Webinar: Legislative Update + Opportunities for Congressional Outreach

Excerpts from the Q&A In April 2018, the RLS Foundation hosted the webinar “Legislative Update and Opportunities for Congressiona...

Excerpts from the Q&A

In April 2018, the RLS Foundation hosted the webinar “Legislative Update and Opportunities for Congressional Outreach,” presented by Dane Christiansen, MBA, vice president of the Health and Medicine Counsel of Washington. Mr. Christiansen has worked in government relations since 2004, and specializes in advancing medical research, treatment development, and patient access related policy goals for communities impacted by rare, chronic, and life-threatening medical conditions.

The following questions and answers are based on the webinar. Visit the online Member Portal or the Advocacy page of the Foundation's website to view the full presentation. To see a listing of all of the Foundation's upcoming webinars, visit www.rls.org.

Q: How can I monitor what legislation is being considered in Florida (and other states) and with the federal government?

A: That’s a very good question. If you are looking at what the federal government is doing, there is something called the Congressional Record that you can Google and sign up for that will tell you whenever a bill is introduced or whenever Congress is making a statement on something. But you might feel like that’s drinking from a firehose in terms of how much information you’re getting. There’s also a website called congress.gov which lists all of the bills that get introduced.

Every state is different, and every state has a different process. But the same way that we said that there is a house.gov and there is a senate.gov, where you can find your members of Congress, I know for a fact that that the Florida legislator has a floridasenate.gov and a floridahouse.gov. So, there is a Florida version of that on the local level, and you can similarly use that to identify your local members of Congress. I would encourage anybody to think about approaching their local members of Congress the same way that they would approach their national members of Congress. If the Florida legislator is considering approaching anything, rather than analyzing every bill that comes out, why not take time to write them a letter or send the local office or local state senator an email and say, “I just wanted you to know about RLS and how RLS patients use opioid-based mediations.” The same thing that you do for your members of Congress and your senators, would definitely similarly apply to your state senator and state representative no matter what state you’re in.

Q: What is the most effective form of communication with legislators? A mailed letter, a meeting, a phone call, or an email?

A: Some of you may recall if you did a letter in the past that HMCW helped with, we asked folks to mail those letters to us, and then we would hand-deliver them to Capitol Hill. The reason we asked you to send your letters to us is because you can’t send mail directly to Capitol Hill. Ever since there was the anthrax scare over a decade ago, mail goes to a processing facility in Ohio where it is radiated for a month. If you send your member of Congress a letter, it’s going to show up six weeks later and it’s going to be falling apart. So, if you send it to us, we can hand-deliver it directly to them. Of course, how things go nowadays, calling the office and also emailing the office is by far the easiest way to communicate with these folks. They don’t tend to hand out a lot of staff emails, but if you have that first meeting with the office in the spring or summer, you’re going to get a business card from that person. I would encourage you to occasionally email them to follow up. If you ever wanted to get information to them, or if you ever wanted to send them a letter, an email would be the easiest way to get a hold of them.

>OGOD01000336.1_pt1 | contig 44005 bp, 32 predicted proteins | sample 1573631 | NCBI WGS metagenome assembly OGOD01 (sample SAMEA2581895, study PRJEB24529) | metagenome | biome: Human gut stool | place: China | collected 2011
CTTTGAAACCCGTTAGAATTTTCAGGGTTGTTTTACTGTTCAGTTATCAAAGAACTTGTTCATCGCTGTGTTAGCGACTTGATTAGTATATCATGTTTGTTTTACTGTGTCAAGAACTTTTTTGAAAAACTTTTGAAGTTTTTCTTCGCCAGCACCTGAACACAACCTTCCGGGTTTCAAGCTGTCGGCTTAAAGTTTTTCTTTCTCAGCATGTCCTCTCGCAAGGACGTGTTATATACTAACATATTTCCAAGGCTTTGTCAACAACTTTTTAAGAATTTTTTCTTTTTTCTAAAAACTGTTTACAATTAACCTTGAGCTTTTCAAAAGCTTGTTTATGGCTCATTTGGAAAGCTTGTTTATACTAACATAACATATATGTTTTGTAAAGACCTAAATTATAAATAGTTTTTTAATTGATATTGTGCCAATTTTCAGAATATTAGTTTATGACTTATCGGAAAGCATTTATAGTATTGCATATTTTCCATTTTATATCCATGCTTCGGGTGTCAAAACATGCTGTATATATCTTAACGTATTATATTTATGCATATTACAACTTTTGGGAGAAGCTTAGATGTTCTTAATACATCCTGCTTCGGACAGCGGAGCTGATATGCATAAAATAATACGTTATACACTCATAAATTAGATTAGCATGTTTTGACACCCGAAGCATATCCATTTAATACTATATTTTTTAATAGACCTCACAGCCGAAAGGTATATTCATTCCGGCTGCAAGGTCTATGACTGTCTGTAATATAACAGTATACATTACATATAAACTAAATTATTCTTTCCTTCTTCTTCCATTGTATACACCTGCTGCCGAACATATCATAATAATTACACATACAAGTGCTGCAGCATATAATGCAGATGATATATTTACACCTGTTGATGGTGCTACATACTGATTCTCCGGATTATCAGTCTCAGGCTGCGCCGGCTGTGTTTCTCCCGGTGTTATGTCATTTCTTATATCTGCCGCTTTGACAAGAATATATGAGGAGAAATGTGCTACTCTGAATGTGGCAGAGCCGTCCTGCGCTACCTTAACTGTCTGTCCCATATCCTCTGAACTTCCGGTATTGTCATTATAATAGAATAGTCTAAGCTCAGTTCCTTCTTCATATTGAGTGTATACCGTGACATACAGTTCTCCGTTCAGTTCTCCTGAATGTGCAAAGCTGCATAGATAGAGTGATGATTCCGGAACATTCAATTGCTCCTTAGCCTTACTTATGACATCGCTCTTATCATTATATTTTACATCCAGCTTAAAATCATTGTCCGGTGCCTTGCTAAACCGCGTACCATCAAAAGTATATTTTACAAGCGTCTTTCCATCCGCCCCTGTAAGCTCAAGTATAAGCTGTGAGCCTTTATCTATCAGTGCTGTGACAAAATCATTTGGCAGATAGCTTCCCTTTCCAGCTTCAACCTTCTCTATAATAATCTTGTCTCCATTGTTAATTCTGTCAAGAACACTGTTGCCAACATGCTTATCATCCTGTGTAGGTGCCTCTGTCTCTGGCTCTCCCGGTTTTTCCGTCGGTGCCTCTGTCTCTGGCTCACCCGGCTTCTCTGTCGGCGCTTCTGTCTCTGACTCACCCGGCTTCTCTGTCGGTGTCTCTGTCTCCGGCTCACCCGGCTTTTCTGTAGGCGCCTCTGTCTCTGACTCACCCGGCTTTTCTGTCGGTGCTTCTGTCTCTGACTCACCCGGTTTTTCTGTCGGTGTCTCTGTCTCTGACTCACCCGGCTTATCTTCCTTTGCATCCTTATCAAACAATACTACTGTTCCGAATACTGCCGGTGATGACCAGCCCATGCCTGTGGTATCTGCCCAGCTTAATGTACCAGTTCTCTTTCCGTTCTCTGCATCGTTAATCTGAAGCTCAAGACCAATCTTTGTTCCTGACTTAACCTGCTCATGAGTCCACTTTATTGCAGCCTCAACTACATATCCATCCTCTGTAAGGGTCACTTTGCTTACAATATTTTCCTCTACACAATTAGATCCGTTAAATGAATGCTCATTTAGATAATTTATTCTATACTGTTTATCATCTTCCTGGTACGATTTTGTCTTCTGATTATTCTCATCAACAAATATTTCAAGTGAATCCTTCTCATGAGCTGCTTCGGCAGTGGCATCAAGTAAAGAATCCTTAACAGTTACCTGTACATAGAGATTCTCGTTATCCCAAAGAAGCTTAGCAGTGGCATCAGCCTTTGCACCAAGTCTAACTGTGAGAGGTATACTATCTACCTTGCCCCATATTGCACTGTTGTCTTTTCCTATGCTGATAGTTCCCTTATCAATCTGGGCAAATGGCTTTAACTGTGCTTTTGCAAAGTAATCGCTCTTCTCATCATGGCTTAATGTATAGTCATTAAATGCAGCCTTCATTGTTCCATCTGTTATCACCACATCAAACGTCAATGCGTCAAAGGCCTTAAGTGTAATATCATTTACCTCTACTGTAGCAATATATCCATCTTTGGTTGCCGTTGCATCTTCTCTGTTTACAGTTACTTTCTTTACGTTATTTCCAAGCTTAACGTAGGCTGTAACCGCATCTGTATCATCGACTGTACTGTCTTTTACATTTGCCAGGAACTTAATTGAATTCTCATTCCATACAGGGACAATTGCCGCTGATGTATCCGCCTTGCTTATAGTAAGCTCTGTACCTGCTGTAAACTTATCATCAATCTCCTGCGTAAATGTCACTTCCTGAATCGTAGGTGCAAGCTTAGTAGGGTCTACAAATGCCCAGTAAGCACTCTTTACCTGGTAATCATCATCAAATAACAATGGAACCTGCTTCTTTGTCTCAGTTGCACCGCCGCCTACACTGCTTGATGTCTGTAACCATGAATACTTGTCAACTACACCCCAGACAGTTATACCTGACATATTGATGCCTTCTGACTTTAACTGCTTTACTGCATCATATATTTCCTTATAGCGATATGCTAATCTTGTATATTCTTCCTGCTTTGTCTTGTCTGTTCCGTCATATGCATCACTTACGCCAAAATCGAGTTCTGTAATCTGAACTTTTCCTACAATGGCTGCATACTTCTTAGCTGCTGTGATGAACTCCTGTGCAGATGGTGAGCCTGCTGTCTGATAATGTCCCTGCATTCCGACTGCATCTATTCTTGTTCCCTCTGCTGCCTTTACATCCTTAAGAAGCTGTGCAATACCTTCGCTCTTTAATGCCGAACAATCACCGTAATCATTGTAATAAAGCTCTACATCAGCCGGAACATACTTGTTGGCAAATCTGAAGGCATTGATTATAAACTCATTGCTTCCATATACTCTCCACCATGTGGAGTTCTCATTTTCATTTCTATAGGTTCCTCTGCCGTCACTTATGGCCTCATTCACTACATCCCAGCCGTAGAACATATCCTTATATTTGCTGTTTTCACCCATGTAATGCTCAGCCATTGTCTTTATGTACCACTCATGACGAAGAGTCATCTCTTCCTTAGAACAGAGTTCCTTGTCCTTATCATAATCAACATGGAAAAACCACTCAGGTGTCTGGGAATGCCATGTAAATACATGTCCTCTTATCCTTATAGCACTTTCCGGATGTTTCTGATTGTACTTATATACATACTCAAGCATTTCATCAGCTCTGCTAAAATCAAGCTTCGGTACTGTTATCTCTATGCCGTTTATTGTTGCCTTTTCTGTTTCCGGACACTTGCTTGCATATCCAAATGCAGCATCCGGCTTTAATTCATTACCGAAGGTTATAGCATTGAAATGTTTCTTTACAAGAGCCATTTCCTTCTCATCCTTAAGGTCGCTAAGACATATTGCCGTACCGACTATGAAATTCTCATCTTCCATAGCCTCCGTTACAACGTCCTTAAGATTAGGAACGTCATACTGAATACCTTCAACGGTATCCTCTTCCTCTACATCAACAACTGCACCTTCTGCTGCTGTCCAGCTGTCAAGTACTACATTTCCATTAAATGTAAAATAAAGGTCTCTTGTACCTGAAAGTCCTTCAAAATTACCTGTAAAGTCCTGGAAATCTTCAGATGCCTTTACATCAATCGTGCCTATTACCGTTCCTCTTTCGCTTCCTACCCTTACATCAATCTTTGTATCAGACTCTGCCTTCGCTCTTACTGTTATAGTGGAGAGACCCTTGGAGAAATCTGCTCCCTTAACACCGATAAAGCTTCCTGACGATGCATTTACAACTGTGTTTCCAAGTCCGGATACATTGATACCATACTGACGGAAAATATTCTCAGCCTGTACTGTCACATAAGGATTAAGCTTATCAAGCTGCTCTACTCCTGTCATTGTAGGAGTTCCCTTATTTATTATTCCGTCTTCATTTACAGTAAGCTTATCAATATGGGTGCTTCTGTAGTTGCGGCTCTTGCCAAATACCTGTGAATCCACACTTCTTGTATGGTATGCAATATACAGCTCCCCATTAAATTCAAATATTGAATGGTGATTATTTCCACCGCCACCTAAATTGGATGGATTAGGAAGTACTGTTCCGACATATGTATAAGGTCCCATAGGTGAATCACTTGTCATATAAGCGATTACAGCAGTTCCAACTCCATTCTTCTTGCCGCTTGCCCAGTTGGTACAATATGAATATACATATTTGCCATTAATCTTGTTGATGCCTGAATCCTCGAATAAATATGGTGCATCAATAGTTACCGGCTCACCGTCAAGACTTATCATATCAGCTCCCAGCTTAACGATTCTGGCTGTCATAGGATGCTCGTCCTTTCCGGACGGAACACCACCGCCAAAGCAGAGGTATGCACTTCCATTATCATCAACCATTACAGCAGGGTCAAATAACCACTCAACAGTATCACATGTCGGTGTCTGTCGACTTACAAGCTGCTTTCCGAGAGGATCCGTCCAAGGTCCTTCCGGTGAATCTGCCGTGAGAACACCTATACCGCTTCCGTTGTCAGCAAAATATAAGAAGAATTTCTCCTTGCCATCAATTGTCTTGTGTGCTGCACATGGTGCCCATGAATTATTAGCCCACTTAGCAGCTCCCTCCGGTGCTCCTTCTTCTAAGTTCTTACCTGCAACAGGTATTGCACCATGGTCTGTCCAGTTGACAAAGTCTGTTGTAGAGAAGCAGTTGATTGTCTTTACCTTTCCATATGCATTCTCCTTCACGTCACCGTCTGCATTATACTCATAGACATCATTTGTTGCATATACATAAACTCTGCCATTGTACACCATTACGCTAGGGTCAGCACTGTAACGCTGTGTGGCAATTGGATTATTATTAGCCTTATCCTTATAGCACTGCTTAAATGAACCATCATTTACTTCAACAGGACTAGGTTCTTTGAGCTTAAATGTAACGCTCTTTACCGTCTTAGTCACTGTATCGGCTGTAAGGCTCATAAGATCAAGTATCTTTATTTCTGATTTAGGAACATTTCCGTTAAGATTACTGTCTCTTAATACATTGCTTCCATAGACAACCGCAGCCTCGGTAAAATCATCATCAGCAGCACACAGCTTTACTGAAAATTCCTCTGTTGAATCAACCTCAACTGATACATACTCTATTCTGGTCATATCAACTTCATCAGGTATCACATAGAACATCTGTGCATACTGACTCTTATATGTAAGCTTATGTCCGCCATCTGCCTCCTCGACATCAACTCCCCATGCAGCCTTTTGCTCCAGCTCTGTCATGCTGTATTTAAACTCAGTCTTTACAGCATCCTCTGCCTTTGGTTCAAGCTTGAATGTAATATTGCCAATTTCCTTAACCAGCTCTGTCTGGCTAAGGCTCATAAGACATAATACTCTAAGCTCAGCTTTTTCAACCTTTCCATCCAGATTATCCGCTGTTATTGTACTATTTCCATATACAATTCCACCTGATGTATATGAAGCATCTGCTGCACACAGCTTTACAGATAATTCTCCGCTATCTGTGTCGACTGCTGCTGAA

Q: To what extent can federal legislation override state laws, or is there a need to also be monitoring state efforts?

A: This is something that interestingly comes up more often these days. Federal law supersedes state law. The states can do as they see fit, but if the federal government passes something, it supersedes anything the state has done. The federal law is the primary law of the land.

Just to give an example, if the states said, “We’re not going to prescribe opioids to anyone,” and the federal government said, “You must prescribe to whomever the doctor thinks the right person to get it,” then the state would have no ability to not prescribe opioids or to advance that rule. The area where this becomes a little more murky is that the states do have latitude to do things wherever the federal government is not clear. So, if the government says, “This is our criteria for regulating prescribing,” there is nothing that would stop a state from adding additional rules on top of that, provided that they didn’t contravene or contradict what the federal government laid out. Anywhere the government is not specifically doing something, the state is allowed to take some form of action.